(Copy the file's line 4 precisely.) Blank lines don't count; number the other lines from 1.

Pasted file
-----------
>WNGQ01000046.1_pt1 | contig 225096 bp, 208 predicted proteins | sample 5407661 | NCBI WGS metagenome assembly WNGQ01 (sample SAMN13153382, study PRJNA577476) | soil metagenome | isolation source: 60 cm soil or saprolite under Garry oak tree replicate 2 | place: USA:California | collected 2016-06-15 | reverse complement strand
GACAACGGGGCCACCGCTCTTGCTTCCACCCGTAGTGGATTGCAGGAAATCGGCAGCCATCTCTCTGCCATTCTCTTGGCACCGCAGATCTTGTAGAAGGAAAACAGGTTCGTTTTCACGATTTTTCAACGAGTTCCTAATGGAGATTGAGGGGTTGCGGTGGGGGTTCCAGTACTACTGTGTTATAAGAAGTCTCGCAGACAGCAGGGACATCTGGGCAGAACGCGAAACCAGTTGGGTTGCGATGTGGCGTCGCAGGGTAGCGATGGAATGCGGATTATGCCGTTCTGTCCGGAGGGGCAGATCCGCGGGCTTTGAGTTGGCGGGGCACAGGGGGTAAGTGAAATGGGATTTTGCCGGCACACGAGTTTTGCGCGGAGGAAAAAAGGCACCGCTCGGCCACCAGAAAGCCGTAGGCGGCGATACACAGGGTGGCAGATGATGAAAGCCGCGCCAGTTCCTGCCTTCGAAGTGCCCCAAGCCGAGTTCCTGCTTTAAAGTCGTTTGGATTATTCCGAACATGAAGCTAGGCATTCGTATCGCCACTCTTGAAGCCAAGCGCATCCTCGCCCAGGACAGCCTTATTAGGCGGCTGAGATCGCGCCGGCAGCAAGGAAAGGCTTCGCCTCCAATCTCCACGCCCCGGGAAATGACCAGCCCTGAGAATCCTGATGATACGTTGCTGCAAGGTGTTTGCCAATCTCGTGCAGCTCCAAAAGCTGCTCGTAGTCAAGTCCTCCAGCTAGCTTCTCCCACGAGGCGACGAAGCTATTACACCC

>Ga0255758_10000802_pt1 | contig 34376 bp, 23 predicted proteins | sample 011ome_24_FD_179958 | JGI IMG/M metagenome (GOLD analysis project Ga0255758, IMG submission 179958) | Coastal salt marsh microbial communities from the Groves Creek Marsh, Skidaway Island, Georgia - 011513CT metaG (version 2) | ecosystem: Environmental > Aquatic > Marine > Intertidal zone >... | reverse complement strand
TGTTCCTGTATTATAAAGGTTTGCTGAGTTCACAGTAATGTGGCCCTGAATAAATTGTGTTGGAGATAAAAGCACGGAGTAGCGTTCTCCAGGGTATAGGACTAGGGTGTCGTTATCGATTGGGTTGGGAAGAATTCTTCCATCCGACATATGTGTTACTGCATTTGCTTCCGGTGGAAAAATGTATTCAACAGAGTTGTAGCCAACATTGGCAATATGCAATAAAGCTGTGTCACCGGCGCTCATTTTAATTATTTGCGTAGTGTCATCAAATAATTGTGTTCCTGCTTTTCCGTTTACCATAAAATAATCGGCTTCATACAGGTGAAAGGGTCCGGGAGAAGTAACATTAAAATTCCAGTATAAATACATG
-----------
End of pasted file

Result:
TGTTCCTGTATTATAAAGGTTTGCTGAGTTCACAGTAATGTGGCCCTGAATAAATTGTGTTGGAGATAAAAGCACGGAGTAGCGTTCTCCAGGGTATAGGACTAGGGTGTCGTTATCGATTGGGTTGGGAAGAATTCTTCCATCCGACATATGTGTTACTGCATTTGCTTCCGGTGGAAAAATGTATTCAACAGAGTTGTAGCCAACATTGGCAATATGCAATAAAGCTGTGTCACCGGCGCTCATTTTAATTATTTGCGTAGTGTCATCAAATAATTGTGTTCCTGCTTTTCCGTTTACCATAAAATAATCGGCTTCATACAGGTGAAAGGGTCCGGGAGAAGTAACATTAAAATTCCAGTATAAATACATG